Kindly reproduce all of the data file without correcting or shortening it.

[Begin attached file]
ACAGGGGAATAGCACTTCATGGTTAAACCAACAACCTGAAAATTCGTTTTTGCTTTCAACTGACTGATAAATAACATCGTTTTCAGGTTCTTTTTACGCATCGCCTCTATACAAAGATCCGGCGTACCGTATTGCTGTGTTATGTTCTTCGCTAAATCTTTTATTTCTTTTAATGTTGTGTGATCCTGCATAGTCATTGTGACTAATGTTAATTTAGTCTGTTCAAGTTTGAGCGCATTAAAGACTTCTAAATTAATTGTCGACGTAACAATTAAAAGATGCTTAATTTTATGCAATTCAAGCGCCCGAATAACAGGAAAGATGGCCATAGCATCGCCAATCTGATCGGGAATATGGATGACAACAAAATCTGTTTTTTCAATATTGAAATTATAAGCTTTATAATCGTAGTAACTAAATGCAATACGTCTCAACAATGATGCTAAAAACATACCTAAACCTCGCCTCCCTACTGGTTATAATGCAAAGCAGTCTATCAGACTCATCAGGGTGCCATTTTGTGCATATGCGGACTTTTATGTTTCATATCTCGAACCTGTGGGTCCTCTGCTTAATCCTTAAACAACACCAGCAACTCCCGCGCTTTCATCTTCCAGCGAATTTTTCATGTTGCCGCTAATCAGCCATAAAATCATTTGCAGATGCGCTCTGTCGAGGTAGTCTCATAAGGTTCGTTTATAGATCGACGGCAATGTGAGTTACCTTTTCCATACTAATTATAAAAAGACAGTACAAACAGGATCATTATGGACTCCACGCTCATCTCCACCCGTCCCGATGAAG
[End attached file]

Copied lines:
ACAGGGGAATAGCACTTCATGGTTAAACCAACAACCTGAAAATTCGTTTTTGCTTTCAACTGACTGATAAATAACATCGTTTTCAGGTTCTTTTTACGCATCGCCTCTATACAAAGATCCGGCGTACCGTATTGCTGTGTTATGTTCTTCGCTAAATCTTTTATTTCTTTTAATGTTGTGTGATCCTGCATAGTCATTGTGACTAATGTTAATTTAGTCTGTTCAAGTTTGAGCGCATTAAAGACTTCTAAATTAATTGTCGACGTAACAATTAAAAGATGCTTAATTTTATGCAATTCAAGCGCCCGAATAACAGGAAAGATGGCCATAGCATCGCCAATCTGATCGGGAATATGGATGACAACAAAATCTGTTTTTTCAATATTGAAATTATAAGCTTTATAATCGTAGTAACTAAATGCAATACGTCTCAACAATGATGCTAAAAACATACCTAAACCTCGCCTCCCTACTGGTTATAATGCAAAGCAGTCTATCAGACTCATCAGGGTGCCATTTTGTGCATATGCGGACTTTTATGTTTCATATCTCGAACCTGTGGGTCCTCTGCTTAATCCTTAAACAACACCAGCAACTCCCGCGCTTTCATCTTCCAGCGAATTTTTCATGTTGCCGCTAATCAGCCATAAAATCATTTGCAGATGCGCTCTGTCGAGGTAGTCTCATAAGGTTCGTTTATAGATCGACGGCAATGTGAGTTACCTTTTCCATACTAATTATAAAAAGACAGTACAAACAGGATCATTATGGACTCCACGCTCATCTCCACCCGTCCCGATGAAG